For Russ O’Connell, looking at photographs was always more enjoyable than making them. The realization sparked the beginning of his career as a respected photo editor, working for some of the biggest consumer publications in the UK before taking the reins as picture editor at London’s The Sunday Times Magazine in 2015.

O’Connell has worked with some of the biggest names in photography and commissioned portraits of notable people across art, politics and society throughout his career, for this reason we’re thrilled to have him on our jury for the LensCulture Portrait Awards 2020.

In this interview, he speaks to Alana Holmberg for LensCulture about the process of commissioning a compelling portrait from concept to cover and how to approach an opportunity to present your work to a photo editor for the first time.

Madeline Miller © Stephanie Diani

Alana Holmberg: Russ, you’ve established a successful career in photography, working for a host of publications and brands, and sitting on the panels for several leading awards and scholarships. Can you tell us a little about your beginnings in photography and what keeps you engaged with it?

Russ O’Connell: I always had an interest in the image. At school, I was more creative than academic. I started at art college in London, finally going on to study photography at university. After finishing my studies I realized that although I had found my passion, I was more interested in looking at other people’s photographs than taking my own, which led me into the world of photo editing as a career.

AH: What are some of the misconceptions that exist about the role of the photo editor within the photography community, or the publications you’ve worked with?

RO: A lot of the misconception is that photo editors are just pulling images from various different photographic sources to accompany articles. Perhaps in respect to picture research for a feature, that is true to a certain degree, but even that task requires an in-depth knowledge of photographers’ work and picture agency archives to know where exactly to obtain the right pictures. But in regards to the commissioning side of the job, photo editing is very hands on.

My role often starts with coming up with a concept for a shoot. A subject can be anyone from a politician, A-List actor, head of state, musician, or a member of the general public, and each time I have to decide the look and feel of what we want to achieve with the subject. From there, my role then extends to producing the shoot, from commissioning the right photographer, stylist, hair and make-up artists, to sourcing the location or studio to work in. I then physically attend the shoot and work alongside the photographer to art direct and make sure that we fulfill the brief I set out. So I’m very much seeing the whole process through from concept to completion.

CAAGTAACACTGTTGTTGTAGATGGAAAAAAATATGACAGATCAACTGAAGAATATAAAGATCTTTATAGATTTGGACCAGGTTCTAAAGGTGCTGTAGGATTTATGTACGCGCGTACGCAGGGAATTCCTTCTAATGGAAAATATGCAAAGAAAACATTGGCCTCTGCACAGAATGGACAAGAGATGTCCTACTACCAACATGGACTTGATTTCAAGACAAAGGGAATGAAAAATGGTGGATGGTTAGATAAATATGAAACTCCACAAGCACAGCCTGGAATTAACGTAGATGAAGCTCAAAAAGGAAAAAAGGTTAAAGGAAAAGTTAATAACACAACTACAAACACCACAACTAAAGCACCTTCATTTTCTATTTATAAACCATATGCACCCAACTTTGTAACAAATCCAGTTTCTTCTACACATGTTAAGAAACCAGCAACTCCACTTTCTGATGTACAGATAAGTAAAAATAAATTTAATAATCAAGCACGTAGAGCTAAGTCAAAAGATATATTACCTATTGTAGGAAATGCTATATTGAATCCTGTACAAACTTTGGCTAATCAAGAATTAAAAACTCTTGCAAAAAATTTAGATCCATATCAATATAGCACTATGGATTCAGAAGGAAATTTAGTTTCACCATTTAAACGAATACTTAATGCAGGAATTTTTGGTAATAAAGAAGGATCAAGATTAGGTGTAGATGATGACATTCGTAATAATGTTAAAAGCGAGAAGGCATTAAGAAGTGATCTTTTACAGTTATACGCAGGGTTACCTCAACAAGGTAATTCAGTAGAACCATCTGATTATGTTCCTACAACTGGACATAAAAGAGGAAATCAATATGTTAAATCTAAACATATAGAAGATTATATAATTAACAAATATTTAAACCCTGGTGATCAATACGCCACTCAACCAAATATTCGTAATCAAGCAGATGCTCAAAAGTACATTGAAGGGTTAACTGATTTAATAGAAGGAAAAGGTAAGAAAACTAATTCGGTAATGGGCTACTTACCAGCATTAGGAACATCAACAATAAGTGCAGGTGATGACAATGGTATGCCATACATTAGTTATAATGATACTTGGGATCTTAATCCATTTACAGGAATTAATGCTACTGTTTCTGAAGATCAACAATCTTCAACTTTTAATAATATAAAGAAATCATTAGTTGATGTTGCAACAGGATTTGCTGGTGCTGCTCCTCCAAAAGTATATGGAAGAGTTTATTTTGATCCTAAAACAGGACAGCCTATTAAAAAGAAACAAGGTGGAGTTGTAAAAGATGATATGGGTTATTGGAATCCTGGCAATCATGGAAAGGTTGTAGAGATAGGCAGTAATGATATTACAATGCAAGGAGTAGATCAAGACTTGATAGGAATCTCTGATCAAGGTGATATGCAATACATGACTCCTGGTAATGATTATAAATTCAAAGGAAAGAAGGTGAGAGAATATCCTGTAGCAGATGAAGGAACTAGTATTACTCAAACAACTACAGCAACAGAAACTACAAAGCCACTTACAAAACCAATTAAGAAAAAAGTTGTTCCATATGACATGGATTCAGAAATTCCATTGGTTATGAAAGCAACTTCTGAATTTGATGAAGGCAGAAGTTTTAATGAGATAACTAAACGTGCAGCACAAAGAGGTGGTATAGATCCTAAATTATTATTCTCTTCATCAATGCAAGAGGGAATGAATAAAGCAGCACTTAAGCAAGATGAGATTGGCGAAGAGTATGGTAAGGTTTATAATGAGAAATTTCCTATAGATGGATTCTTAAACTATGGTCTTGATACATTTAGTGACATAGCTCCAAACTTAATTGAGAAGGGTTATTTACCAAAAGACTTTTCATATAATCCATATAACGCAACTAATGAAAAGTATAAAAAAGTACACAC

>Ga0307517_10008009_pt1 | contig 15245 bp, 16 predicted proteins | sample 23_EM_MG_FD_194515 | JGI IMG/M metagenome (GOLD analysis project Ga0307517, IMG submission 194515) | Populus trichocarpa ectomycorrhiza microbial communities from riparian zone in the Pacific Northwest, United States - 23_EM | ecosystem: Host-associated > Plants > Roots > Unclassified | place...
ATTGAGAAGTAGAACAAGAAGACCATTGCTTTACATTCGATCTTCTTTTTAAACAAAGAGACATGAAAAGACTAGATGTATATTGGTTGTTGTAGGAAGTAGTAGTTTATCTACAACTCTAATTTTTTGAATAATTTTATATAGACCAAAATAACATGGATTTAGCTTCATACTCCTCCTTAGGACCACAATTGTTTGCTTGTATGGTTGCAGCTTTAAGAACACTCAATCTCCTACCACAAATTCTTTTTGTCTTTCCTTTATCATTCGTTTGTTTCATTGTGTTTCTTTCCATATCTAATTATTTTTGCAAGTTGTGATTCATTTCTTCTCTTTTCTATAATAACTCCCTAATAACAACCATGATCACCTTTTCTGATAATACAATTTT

That said, my role isn’t only commissioning studio portraiture. One minute I can be sending a photojournalist to shoot a piece in a war-zone or a hostile environment, or commissioning a documentary photographer to shoot a long form project in a more domestic situation.

Jeff Goldblum © Joe Pugliese

AH: In your various roles as a photo editor, including your current position with The Sunday Times Magazine, what have you observed about the progression of photographic portraiture?

RO: I think in some sense it has progressed, but it has also regressed. There are always going to be instances where new technology comes along that allows a photographer to achieve a very stylized look and feel to their images, be that through new lighting technology, or retouching and grading techniques. But at the same time, there seems to be a very strong trend of new photographers adopting analog film as their main medium. This is funny in a way, as the older generation who grew up and trained solely using analog media have now moved into a digital workflow for their practice. Many who I’ve spoken to would never go back! Yet the younger generation of photographers—those who have most likely been introduced to the practice through the digital medium—have gone the other way. Many see something in film and the analog practice that they prefer to the newer technologies being developed.

AH: Perhaps there is something in the unknown of analog for those in the highly predictable world of digital. Some magic the inability to see the image and the element of surprise when the film comes back. Have you observed any difference in the shoot itself between photographers using analog instead of digital, particularly in portraiture?

RO: It’s definitely a much slower-paced shoot when someone is shooting film, and tends to become a lot more about the relationship between the photographer and the sitter. There is a more of a trust element at play between them both, which in turn can bring out the best in a subject; insecurities tend to vanish as they are not confronted with the image of themselves right away. When you are shooting digital, often the camera is tethered up to a computer or screen so everyone can see the captures as they happen. This is great for me when directing a shoot or shooting into a given template that can be overlaid, but this also has disadvantages as everyone then chips in on what they think. It becomes less about the photographer and the subject and more about everyone’s opinion on what looks good or not. This can lead to confusion and insecurity with the sitter.